Well, it’s 80 degrees and brilliantly sunny here in Hawaii. Believe it or not, I am working here — my company participates in a January conference every year. Yes, life is tough.
I brought my family this time — usually I come alone because I have been to Hawaii more than 10 times now and seen all the tourist spots. We went to the Polynesian Cultural Center and to the local ward on Sunday. Here are some random thoughts that occurred to me.
–I went to the Polynesian Cultural Center five years ago, and this time it was definitely more Polynesian in terms of the students working there. I have heard that BYU Hawaii is trying to accept a lot fewer mainlanders and concentrate on Polynesian students. I don’t know if this is true, but five years ago about 30-40 percent of the performers were “haoles” (white mainlanders). Now, the number is less than five percent. Definitely an improvement. It was weird five years ago to see red-haired guys doing Tongan dances. (You may not know this, but 70 percent of the workers at the Polynesian Cultural Center are BYU Hawaii students earning their tuition).
–You can get coffee and caffeinated Coke at the Polynesian cultural center, but you can’t on-campus. I wonder how many of the student workers end up drinking Coke (or coffee!) on the sly in between shifts.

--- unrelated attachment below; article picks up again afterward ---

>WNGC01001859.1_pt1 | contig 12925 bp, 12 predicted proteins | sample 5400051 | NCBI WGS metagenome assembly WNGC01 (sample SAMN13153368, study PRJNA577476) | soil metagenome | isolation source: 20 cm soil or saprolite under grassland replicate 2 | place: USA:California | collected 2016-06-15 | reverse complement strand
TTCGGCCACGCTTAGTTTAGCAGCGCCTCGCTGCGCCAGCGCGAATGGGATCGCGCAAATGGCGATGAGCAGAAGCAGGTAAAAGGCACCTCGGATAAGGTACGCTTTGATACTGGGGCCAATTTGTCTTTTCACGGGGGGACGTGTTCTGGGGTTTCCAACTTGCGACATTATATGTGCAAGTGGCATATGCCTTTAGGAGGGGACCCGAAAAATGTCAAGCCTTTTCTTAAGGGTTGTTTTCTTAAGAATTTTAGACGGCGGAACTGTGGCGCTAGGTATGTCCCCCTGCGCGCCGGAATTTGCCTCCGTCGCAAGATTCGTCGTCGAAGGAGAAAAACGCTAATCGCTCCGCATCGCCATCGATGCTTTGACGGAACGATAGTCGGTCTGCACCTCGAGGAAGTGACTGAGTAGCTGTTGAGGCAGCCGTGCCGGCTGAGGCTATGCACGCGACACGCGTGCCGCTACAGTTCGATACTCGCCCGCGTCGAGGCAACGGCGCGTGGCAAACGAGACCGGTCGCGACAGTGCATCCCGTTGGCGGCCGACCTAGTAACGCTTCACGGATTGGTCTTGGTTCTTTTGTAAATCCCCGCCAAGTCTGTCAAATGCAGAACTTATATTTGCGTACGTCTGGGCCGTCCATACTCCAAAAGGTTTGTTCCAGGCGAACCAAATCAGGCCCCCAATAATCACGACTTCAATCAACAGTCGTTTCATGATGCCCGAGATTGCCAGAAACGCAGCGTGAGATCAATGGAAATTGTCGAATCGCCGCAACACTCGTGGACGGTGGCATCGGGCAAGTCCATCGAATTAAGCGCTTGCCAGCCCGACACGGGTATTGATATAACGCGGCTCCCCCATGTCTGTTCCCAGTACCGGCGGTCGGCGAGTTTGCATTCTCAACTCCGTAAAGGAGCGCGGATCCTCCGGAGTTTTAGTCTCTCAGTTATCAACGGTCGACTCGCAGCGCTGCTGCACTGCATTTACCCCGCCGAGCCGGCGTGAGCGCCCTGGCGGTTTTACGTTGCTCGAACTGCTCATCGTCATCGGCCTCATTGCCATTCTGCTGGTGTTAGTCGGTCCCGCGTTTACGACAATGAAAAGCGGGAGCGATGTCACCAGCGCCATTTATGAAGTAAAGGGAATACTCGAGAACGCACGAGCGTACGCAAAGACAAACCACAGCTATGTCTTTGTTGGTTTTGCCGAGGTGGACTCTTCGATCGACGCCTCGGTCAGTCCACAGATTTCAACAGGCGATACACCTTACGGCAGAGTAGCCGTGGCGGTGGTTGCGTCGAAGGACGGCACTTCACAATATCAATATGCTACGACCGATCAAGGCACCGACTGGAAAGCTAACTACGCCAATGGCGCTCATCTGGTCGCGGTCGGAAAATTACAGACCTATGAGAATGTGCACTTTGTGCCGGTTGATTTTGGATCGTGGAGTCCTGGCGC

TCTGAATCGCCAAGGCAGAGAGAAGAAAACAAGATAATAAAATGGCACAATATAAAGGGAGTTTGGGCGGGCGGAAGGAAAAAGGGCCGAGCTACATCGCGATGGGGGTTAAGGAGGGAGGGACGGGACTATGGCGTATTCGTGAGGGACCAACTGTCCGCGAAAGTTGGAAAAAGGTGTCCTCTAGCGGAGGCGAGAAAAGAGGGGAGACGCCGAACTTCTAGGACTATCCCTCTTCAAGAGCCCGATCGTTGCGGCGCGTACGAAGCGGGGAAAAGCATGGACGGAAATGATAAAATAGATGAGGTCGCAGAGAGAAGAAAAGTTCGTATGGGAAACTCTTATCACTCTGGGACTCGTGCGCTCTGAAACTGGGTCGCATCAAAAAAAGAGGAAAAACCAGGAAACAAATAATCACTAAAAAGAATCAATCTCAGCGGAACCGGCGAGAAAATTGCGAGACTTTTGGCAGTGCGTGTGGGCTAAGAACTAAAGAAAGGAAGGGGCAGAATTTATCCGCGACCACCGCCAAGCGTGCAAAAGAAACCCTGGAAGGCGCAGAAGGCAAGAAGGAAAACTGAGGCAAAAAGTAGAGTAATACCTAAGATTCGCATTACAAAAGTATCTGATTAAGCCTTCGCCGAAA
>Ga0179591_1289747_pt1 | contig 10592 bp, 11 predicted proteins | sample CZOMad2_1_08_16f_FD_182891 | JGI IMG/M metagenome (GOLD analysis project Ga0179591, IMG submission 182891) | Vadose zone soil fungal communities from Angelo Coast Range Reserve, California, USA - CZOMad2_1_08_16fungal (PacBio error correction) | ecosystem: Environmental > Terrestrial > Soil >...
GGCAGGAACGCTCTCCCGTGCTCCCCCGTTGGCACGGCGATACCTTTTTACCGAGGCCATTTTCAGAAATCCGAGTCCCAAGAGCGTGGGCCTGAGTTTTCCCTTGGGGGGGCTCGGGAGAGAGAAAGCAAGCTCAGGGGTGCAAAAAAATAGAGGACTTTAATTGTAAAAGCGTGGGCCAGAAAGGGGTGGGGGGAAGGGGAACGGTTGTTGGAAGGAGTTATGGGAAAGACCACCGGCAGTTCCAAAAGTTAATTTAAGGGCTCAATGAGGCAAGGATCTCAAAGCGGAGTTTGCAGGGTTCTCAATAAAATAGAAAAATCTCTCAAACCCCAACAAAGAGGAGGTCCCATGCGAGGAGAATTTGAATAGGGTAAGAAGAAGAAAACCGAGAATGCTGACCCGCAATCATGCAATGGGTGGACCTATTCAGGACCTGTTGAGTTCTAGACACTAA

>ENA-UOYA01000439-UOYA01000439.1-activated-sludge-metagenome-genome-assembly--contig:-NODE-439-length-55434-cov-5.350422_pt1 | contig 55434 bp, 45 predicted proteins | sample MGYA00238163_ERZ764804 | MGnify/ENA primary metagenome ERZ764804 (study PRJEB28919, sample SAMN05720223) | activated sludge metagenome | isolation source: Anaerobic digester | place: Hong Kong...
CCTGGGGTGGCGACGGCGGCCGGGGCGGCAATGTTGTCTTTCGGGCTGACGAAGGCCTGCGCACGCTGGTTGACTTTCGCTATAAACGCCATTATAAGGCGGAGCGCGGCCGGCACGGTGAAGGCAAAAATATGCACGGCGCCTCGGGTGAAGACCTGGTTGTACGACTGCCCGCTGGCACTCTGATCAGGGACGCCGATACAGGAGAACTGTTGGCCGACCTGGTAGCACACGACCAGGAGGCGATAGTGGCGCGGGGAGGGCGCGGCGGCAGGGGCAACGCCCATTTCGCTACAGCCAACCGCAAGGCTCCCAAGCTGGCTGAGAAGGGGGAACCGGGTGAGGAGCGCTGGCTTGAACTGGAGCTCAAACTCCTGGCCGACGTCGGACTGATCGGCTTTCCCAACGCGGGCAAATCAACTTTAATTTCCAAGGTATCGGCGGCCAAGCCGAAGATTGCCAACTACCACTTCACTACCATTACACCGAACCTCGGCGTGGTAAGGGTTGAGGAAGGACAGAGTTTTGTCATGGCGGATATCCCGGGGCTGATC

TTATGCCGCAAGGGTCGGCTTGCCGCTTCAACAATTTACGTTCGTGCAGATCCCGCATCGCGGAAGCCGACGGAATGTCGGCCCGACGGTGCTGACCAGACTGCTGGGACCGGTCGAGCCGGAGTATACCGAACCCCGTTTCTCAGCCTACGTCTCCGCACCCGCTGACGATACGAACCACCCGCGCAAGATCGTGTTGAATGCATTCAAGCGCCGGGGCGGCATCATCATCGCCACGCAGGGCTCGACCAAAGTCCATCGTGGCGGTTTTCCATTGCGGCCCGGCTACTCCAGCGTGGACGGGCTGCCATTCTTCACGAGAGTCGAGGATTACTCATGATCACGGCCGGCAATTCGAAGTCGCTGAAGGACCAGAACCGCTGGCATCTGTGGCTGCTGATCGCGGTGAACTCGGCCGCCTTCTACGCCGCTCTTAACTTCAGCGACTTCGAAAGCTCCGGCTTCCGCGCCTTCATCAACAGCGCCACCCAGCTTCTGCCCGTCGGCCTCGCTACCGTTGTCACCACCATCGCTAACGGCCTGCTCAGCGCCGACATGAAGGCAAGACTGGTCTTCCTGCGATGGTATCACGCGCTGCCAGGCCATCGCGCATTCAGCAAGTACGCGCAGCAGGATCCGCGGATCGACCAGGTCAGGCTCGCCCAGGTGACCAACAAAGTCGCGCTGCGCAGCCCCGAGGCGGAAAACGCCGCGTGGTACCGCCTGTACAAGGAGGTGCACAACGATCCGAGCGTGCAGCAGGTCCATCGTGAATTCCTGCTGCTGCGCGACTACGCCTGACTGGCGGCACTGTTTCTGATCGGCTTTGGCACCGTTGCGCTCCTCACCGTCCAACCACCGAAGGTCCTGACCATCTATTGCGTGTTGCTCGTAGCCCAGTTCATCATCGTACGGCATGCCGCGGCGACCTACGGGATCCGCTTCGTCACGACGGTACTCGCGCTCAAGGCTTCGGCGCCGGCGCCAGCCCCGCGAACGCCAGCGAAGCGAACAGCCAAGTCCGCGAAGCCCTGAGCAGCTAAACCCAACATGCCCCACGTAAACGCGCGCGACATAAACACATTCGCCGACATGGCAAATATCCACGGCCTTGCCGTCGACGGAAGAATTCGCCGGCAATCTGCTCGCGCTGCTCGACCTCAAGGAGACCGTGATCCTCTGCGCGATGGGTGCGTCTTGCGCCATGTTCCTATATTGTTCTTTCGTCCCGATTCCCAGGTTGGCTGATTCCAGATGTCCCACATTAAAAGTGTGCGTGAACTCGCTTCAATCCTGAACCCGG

–In case you didn’t know, the Laie temple is under construction. My wife and I did a session there five years ago, but no such luck this year.
–I am still amazed at the guys climbing the 50-foot tall palm trees. They wear straps on their bare feet, which makes me think the straps must have some spikes in them (kind of like the workers who climb telephone polls). I’m a pretty strong guy, but there’s no way I could climb a palm tree. These guys do it with ease.
–The drive from Honolulu to Laie is spectacular along either coast, either from the south or the north. If you ever go to Laie, rent a car and drive — it’s worth it.
–The Church (through the Polynesian Cultural Center and other efforts) is probably the single largest force keeping Polynesian cultural alive. The Polynesian Cultural Center is still the largest single tourist attraction in Hawaii — and most of it is an educational experience where people learn about native cultures from people who were born there. It is truly an amazing place. The synergy of Polynesians coming to Hawaii (a Polynesian land), studying and working and building up Polynesian culture while working their way through school is truly extraordinary.
–I have been to church in Hawaii several times, but Sunday was the first time I saw native Polynesian men wearing the “lava-lava” (Polynesian dress skirt, also called a tupenu in Tonga). Three different men walked into Sacrament meeting with a white shirt, tie and lava-lava. Definitely looks comfortable to me. Not sure it would go over too well in 10-degree weather in Colorado.
–If you ever decide to go to Church in Honolulu, I recommend the chapel on Beretania Street (the one that serves Waikiki). The chapel is one of those older, beautiful buildings built many decades ago. It is famous for its mural of Jesus and its gardens.